How to determine the size of your “Press”:
Your "Press" should be straight and free of curves, warps, or holes and the width and length should be slightly larger than the area you are working in. The Press should be sturdy enough to not bend or give when applying a moderate amount of pressure.
Chances are you will need more than one press; one for a larger areas, one for smaller areas.
Determining the best adhesive for varying thickness of china pieces:
For the thickest china pieces (that are of equal thickness) you can butter a thin layer of thinset onto the back of the china piece. You may also use a liquid adhesive such as Weldbond or Gorilla Glue. I prefer to use Weldbond, it doesn’t add additional thickness the way the thinset would.
For thinner china pieces use thinset. While thinset is an adhesive, it enables you to build a thin piece to equal the thickness of thickest pieces you will be using.
Buttering thinset onto the back of china pieces:
You will quickly develop a "feel" for how much to butter onto the back of the thinner china pieces. Too little, your thinner pieces will not be secure, which will cause the china piece to wobble, tilt, and sink into the thinset. Too much, you will have more to clean up between the china pieces.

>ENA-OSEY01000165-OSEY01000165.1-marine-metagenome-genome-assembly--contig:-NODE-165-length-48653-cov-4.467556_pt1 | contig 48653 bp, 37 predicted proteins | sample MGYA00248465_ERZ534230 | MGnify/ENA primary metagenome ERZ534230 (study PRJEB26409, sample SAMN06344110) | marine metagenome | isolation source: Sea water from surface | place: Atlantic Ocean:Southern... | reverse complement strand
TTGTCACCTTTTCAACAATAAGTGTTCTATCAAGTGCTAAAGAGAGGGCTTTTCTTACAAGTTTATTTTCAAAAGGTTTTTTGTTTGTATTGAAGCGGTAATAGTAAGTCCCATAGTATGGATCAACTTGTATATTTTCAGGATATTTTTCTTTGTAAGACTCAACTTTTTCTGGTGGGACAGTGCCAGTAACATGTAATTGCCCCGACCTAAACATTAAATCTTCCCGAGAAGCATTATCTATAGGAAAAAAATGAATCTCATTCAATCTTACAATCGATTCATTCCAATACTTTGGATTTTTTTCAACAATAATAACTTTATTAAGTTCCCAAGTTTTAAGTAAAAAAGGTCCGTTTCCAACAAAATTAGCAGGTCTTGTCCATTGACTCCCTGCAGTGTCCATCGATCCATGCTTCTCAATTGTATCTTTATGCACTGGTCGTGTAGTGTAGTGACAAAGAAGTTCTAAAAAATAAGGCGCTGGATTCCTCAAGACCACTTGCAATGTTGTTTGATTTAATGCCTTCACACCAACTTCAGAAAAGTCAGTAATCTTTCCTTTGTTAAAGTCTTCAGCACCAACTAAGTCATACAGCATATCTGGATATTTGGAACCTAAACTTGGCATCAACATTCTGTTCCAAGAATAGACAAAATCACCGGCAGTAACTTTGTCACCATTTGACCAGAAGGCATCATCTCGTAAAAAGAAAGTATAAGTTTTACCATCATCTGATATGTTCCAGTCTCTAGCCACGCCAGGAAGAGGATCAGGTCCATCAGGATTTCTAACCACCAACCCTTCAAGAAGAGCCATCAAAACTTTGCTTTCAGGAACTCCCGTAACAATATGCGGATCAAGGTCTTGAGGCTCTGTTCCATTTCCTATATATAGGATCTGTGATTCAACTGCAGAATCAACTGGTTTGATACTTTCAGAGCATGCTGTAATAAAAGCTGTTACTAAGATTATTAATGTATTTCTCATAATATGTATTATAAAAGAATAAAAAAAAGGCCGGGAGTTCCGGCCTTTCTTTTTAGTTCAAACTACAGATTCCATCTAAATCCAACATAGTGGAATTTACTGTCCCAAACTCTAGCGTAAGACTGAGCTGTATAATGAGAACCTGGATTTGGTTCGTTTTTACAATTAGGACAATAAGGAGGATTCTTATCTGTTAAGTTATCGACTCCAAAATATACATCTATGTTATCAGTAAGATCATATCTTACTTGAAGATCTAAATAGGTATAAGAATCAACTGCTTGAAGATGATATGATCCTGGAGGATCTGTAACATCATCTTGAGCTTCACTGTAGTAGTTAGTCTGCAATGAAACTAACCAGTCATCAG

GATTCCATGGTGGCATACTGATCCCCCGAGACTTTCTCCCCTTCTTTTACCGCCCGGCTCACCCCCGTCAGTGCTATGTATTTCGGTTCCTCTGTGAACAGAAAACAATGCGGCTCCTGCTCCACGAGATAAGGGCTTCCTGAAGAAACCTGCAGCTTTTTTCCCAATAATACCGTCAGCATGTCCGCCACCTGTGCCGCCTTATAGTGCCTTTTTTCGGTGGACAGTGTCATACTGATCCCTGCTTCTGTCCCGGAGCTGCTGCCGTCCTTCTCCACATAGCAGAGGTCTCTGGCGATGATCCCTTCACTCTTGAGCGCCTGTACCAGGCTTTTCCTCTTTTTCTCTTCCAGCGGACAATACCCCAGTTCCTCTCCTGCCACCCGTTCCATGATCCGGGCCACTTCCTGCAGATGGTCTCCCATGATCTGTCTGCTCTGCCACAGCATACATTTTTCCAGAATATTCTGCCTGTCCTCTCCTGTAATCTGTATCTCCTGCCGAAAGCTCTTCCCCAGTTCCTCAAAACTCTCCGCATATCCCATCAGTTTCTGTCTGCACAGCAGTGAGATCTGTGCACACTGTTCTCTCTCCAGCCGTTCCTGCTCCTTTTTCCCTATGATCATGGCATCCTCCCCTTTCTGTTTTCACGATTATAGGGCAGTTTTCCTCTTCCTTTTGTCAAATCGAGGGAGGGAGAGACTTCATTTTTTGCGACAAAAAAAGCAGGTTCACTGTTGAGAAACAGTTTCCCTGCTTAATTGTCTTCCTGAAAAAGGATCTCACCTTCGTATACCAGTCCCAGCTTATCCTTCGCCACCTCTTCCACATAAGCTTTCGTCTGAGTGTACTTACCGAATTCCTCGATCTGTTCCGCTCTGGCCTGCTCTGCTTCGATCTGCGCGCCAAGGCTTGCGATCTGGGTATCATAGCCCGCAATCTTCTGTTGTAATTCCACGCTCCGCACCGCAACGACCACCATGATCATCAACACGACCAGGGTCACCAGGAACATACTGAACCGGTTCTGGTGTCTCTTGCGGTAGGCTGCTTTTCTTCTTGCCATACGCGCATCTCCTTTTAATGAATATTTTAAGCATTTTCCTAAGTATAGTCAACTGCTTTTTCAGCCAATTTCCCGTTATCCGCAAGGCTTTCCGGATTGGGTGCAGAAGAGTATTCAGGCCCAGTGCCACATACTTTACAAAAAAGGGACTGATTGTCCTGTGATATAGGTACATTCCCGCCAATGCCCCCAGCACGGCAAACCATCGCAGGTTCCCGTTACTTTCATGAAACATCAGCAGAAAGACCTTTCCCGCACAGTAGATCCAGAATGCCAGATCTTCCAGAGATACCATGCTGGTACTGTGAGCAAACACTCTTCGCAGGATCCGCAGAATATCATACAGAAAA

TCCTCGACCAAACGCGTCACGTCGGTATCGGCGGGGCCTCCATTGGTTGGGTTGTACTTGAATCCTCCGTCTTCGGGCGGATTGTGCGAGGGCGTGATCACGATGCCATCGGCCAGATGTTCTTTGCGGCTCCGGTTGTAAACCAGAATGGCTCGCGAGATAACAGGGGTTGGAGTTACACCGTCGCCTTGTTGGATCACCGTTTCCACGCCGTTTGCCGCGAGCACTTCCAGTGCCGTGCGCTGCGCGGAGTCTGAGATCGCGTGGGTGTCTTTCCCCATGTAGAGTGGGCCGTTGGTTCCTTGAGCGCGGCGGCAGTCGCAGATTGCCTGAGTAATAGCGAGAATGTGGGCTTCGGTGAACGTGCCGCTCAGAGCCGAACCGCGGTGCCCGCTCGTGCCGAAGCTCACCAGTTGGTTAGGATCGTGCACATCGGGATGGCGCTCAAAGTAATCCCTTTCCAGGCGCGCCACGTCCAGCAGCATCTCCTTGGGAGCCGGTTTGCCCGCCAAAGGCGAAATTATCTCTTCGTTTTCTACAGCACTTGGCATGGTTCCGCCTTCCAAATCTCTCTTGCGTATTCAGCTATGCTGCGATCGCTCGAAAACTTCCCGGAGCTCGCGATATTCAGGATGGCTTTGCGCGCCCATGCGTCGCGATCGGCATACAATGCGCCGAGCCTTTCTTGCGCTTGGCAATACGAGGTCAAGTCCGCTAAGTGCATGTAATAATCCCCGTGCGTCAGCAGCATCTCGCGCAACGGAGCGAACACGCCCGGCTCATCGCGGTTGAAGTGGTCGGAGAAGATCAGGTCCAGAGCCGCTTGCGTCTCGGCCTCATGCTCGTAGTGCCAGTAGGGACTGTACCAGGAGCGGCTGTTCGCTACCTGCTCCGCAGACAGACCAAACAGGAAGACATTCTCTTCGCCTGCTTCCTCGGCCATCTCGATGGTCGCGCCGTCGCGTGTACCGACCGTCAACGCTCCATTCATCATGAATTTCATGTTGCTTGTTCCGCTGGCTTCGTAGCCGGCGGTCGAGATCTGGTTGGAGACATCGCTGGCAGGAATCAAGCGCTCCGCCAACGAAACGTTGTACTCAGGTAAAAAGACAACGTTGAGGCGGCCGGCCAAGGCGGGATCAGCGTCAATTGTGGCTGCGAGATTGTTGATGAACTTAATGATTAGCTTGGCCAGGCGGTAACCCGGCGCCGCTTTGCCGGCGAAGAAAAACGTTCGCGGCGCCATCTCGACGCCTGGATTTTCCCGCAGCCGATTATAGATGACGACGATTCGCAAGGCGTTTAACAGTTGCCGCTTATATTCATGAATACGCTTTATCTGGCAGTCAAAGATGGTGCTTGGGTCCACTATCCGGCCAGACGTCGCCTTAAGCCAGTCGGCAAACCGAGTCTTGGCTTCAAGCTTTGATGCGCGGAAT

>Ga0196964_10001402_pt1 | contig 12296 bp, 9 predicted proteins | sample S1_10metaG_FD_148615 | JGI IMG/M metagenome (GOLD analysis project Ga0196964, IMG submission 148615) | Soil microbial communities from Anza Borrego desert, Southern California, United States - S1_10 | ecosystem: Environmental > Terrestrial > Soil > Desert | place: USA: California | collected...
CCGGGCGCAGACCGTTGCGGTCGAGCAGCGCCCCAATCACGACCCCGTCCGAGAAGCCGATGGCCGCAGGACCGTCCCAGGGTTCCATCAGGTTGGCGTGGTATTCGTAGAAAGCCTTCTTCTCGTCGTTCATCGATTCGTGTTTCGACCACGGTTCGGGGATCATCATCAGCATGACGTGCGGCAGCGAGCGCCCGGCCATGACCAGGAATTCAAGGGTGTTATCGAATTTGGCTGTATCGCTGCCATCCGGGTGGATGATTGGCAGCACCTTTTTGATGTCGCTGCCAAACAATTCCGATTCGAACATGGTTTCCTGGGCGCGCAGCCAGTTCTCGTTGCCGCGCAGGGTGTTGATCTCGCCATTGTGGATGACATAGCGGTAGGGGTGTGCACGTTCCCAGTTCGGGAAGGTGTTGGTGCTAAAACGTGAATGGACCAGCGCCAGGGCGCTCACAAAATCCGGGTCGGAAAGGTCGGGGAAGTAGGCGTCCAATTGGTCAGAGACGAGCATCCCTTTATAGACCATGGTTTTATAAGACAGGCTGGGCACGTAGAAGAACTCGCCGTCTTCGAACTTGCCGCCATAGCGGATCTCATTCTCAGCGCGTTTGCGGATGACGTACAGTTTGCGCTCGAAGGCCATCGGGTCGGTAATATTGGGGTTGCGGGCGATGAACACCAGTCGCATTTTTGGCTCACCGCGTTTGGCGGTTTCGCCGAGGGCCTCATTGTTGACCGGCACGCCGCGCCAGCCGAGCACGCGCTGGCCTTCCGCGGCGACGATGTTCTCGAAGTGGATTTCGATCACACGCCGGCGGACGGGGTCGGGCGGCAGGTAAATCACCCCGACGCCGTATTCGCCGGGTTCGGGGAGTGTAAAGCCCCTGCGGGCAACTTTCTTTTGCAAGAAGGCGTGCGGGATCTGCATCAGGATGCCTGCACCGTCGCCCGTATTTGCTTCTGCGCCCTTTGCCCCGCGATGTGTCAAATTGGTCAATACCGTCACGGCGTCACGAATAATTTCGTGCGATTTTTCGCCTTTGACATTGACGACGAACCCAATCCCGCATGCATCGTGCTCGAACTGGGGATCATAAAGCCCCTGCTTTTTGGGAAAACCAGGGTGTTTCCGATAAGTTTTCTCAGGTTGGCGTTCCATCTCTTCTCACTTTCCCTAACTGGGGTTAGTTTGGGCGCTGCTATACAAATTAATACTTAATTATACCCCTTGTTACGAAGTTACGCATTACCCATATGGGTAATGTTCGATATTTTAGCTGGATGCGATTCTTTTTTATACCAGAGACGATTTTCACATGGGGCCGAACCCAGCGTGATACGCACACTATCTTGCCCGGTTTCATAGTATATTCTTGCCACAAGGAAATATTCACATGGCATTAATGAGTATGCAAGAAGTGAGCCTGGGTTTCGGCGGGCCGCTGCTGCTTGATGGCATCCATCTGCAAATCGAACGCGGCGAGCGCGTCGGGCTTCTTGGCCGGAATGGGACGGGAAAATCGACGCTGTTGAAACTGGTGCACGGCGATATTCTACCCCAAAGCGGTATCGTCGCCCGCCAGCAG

Using the Press:
In this example, the thickest pieces is the heart focal. The focal was set in place using Weldbond. All subsequent thinner pieces will be "pressed" to the same height of the focal.
Since the next tile is thinner than the focal, butter a bit of thinset on the back of the thinner tile, then gently place it onto the base. Next, hold the press over the thickest (anchor) tile and the freshly placed tile, then gently press down until your "press" rests on the thickest china tile. Be sure to keep the press as level as possible.
Be sure the press size is appropriate for the piece you are working on. I have several different press sizes: 4" x4", and 8" x 4" and my table/count/dresser top base press which is about 18" x 12".
As you progress through you mosaic, you will find you are moving further away from your original anchor. Keep in mind that once the thinset has harden (beneath the buttered tiles), that piece may now act as an anchor. Take care to be sure the thinset has completely dried and is hard, otherwise you risk pushing that piece further into the thinset. To know if it is hard enough, gently press with your finger, if there is any softness to it, it is not competely dried. Thinset usually dries within 24 hours.